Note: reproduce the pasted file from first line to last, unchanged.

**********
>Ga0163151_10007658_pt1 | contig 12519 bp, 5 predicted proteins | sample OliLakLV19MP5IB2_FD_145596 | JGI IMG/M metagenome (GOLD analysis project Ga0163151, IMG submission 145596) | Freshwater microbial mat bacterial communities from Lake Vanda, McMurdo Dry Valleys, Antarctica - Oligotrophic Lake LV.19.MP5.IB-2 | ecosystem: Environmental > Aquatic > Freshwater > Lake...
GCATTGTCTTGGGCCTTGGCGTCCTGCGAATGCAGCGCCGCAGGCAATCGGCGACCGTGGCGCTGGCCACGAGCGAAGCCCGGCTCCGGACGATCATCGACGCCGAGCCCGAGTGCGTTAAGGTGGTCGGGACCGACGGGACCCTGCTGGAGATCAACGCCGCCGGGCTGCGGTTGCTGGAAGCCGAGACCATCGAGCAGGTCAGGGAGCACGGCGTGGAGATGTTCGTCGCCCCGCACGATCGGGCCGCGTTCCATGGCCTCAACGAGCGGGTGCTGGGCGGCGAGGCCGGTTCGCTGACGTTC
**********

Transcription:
>Ga0163151_10007658_pt1 | contig 12519 bp, 5 predicted proteins | sample OliLakLV19MP5IB2_FD_145596 | JGI IMG/M metagenome (GOLD analysis project Ga0163151, IMG submission 145596) | Freshwater microbial mat bacterial communities from Lake Vanda, McMurdo Dry Valleys, Antarctica - Oligotrophic Lake LV.19.MP5.IB-2 | ecosystem: Environmental > Aquatic > Freshwater > Lake...
GCATTGTCTTGGGCCTTGGCGTCCTGCGAATGCAGCGCCGCAGGCAATCGGCGACCGTGGCGCTGGCCACGAGCGAAGCCCGGCTCCGGACGATCATCGACGCCGAGCCCGAGTGCGTTAAGGTGGTCGGGACCGACGGGACCCTGCTGGAGATCAACGCCGCCGGGCTGCGGTTGCTGGAAGCCGAGACCATCGAGCAGGTCAGGGAGCACGGCGTGGAGATGTTCGTCGCCCCGCACGATCGGGCCGCGTTCCATGGCCTCAACGAGCGGGTGCTGGGCGGCGAGGCCGGTTCGCTGACGTTC